It's not always pretty, but it gets the job done.

It's not always pretty, but it gets the job done.

Need to tame a fly hair? Mom spit. Crumbs stuck to face from recent snack? Mom spit. Fix a squeaky door hinge or glue a toy piece back on with it. It's powerful stuff, that mom spit. It can even show how much you care.

Wednesday, July 3, 2013

Quote of the Day

"Time is an illusion.  Lunchtime doubly so."
-Douglas Adams, Hitchhikers Guide to the Galaxy

Wednesday, June 26, 2013

Quote of the Day

"Never forget what you are, for surely the world will not. Make it your strength. Then it can never be your weakness. Armour yourself in it, and it will never be used to hurt you."
-George R. R. Martin, Game of Thrones

Friday, June 14, 2013

Top 5

Because it’s been a while, I went back and reread some of my old posts.  Partly because I was needing some inspiration and partly because I was lazy.  One may be more than the other…

I’m trying to write, but I’m blocked at the current moment.  But the key to writing is to just do it and not judge.  Get the words out there and then go back later to refine (or judge).

So, in that vein of thinking I’m going to do an overview of my top five favorite posts I’ve written.  I may be just being lazy, though.  Please don’t judge…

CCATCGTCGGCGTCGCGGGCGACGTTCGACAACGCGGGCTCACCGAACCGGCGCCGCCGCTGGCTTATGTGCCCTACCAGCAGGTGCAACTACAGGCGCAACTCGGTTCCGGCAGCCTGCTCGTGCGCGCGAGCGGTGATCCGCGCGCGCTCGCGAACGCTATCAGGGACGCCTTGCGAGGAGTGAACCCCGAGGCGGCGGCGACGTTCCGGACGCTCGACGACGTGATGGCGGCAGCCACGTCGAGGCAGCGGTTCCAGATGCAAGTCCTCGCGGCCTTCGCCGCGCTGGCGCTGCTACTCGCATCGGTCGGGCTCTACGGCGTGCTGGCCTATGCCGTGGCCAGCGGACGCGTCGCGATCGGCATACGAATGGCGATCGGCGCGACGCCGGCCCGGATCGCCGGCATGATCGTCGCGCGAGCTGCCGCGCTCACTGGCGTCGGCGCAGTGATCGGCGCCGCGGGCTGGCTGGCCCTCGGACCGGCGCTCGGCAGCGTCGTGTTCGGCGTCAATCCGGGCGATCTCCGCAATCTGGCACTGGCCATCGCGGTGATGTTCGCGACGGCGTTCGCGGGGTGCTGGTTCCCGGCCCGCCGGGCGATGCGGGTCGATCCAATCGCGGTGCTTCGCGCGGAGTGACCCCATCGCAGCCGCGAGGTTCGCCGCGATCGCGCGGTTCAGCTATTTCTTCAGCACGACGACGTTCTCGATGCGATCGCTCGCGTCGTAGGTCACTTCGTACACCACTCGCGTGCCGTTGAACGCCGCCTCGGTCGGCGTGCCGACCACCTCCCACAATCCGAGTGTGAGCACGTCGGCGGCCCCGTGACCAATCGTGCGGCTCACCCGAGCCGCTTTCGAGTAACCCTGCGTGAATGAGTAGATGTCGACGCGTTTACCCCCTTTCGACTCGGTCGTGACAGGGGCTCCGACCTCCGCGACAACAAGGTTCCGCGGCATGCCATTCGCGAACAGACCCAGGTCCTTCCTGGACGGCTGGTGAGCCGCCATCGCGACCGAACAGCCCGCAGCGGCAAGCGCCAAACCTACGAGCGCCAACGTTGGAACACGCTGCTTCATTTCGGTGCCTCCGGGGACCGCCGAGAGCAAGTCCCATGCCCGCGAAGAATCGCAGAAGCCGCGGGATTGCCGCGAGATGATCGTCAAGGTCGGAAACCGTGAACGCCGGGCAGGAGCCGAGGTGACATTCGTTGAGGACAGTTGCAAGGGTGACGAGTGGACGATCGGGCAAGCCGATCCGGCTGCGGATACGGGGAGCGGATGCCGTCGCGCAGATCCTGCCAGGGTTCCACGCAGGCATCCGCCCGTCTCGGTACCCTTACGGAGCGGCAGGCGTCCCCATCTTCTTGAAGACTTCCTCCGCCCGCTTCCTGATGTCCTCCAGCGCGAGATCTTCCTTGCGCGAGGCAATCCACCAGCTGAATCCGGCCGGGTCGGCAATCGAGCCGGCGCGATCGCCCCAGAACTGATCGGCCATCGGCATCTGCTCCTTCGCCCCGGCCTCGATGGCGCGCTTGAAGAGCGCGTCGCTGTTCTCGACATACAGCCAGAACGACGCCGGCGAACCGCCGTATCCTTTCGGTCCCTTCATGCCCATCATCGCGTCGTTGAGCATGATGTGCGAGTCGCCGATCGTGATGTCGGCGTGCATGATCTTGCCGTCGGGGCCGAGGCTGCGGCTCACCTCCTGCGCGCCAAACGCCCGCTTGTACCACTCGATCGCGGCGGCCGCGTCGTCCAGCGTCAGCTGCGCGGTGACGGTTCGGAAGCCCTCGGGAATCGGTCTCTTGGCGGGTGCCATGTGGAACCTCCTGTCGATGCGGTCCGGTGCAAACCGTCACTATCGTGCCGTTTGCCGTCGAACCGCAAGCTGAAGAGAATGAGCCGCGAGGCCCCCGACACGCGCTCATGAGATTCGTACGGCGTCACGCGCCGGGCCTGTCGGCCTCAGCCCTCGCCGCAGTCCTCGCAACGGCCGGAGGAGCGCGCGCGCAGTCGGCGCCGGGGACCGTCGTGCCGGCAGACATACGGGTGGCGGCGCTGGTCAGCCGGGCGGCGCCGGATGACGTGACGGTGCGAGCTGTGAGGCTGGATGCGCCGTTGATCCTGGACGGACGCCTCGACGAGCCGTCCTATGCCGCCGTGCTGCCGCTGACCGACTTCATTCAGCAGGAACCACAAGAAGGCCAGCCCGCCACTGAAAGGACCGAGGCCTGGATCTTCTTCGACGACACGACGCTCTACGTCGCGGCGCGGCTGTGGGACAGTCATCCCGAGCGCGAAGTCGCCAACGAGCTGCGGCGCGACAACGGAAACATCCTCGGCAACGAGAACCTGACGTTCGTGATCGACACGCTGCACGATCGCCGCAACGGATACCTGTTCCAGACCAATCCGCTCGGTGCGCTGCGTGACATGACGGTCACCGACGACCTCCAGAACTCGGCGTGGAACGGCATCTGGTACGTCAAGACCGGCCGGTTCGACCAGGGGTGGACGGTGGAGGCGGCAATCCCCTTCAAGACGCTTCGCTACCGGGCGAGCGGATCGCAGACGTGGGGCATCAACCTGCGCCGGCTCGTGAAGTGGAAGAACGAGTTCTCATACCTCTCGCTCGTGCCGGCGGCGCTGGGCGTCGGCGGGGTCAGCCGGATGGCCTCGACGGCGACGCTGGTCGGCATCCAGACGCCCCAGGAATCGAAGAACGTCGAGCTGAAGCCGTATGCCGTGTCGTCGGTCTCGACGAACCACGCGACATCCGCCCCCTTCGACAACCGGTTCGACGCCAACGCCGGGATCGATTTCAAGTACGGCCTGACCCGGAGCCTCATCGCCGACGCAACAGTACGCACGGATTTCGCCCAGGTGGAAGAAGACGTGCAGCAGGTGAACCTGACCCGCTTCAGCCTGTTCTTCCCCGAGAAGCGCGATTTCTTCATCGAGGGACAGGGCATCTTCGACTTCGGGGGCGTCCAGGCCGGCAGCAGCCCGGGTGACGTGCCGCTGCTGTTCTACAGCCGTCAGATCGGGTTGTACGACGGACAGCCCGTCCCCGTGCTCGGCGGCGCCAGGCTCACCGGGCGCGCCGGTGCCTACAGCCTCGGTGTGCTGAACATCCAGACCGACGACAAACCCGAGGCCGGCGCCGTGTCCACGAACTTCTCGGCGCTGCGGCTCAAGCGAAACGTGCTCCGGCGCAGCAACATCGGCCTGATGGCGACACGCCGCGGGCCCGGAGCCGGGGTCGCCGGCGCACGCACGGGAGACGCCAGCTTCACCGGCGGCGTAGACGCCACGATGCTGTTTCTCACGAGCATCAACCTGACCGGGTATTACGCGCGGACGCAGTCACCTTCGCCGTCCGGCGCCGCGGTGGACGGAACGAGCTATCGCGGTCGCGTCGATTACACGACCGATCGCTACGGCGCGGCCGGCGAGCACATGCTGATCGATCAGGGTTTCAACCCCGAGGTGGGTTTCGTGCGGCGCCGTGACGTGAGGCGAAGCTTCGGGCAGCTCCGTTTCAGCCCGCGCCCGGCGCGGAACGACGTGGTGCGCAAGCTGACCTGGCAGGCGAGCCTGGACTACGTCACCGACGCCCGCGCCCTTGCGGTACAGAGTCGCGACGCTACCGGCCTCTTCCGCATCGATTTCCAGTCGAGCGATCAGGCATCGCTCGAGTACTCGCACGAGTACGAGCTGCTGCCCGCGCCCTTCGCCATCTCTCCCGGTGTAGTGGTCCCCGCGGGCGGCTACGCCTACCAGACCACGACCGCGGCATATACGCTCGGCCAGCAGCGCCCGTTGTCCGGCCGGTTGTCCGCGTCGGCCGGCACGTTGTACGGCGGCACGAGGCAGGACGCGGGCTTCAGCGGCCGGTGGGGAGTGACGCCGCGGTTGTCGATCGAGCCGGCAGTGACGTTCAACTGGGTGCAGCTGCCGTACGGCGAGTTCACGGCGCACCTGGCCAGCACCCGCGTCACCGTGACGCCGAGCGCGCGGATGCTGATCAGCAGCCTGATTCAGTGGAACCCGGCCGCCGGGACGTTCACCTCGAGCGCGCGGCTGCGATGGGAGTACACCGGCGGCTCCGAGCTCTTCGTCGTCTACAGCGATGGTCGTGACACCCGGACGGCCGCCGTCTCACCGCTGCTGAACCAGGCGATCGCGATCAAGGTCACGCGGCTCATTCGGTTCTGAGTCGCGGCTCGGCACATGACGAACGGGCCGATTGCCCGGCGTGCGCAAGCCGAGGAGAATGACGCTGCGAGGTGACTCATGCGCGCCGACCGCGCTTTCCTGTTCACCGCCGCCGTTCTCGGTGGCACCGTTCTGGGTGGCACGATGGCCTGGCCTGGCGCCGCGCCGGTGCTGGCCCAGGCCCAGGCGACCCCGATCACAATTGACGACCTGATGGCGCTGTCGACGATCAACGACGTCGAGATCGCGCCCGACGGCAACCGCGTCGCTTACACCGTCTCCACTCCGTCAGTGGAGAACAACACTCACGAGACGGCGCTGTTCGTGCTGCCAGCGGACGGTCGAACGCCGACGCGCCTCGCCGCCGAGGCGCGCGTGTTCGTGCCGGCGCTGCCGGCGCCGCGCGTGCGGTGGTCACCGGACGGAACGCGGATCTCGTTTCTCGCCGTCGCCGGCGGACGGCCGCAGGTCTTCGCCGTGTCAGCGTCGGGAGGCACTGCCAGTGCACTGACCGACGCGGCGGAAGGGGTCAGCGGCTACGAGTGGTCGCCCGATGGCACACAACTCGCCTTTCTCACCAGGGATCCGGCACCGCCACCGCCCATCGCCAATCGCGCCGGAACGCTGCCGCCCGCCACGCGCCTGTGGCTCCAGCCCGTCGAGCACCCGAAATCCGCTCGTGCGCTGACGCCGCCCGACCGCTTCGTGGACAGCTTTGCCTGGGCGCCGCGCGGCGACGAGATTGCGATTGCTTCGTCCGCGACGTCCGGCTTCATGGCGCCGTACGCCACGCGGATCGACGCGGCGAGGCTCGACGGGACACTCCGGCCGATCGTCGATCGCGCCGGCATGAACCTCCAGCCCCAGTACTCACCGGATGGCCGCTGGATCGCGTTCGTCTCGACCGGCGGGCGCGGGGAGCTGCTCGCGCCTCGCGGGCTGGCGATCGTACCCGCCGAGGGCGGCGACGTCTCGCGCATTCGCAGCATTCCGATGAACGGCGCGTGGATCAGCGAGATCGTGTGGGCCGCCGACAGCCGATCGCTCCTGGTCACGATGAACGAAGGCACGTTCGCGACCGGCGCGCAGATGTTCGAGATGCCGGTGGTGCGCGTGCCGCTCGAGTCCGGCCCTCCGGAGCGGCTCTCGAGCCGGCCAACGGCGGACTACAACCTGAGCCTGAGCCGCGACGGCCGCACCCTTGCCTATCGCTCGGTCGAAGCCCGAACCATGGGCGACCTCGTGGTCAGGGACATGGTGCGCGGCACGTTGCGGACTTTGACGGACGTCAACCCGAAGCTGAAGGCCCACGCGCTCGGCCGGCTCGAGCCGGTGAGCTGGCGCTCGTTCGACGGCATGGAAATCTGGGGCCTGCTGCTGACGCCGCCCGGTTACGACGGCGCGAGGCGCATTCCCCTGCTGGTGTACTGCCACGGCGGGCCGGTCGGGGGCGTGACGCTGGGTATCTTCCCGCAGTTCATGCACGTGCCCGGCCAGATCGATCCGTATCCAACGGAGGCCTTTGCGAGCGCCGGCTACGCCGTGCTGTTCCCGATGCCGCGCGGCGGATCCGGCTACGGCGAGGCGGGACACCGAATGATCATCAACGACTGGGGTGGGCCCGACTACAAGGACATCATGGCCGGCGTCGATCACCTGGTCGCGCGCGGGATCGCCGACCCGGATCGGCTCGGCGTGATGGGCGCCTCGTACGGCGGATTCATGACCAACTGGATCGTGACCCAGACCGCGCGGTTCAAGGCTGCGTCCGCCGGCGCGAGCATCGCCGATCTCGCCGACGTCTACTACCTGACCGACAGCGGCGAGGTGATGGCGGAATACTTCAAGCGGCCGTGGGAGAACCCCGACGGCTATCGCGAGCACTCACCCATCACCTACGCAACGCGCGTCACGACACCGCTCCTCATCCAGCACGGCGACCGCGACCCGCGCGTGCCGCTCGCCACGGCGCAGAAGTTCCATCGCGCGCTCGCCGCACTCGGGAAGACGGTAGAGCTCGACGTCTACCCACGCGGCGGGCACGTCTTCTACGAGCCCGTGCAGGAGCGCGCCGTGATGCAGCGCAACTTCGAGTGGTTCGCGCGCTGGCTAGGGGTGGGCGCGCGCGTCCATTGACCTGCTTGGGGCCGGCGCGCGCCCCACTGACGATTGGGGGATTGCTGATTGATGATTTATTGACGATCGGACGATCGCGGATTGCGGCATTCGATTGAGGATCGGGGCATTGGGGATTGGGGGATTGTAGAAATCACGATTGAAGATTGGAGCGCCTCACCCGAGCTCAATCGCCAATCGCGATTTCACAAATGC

Top 5 Favorite Posts:


Thursday, June 13, 2013

Quote of the Day

"Do not dwell in the past, do not dream of the future, concentrate the mind on the present moment."

Friday, May 31, 2013

Tantrum Prevention 101

I was so smug.  My daughter never threw fits.  I felt bewildered when I read or heard other mom’s talk about tantrums.  I still read about how to deal with them, convinced that if I knew beforehand how to deal with them, it would be easier to prevent them or nip them in the bud, so to speak.

I was totally wrong.

Parenting really does a good job (and by good I mean beats you over the head over and over and over again even when you think you’ve got it) of teaching you the lesson that when you think you have your child figured out, you know nothing at all.  Speaking of, did you know that scientist have scientifically proven (how else would scientist prove something?) that the more you think you know the less you actually know. 

So with that introduction I will tell you how I, the all-knowing and wonderful, prevent all tantrums in my household.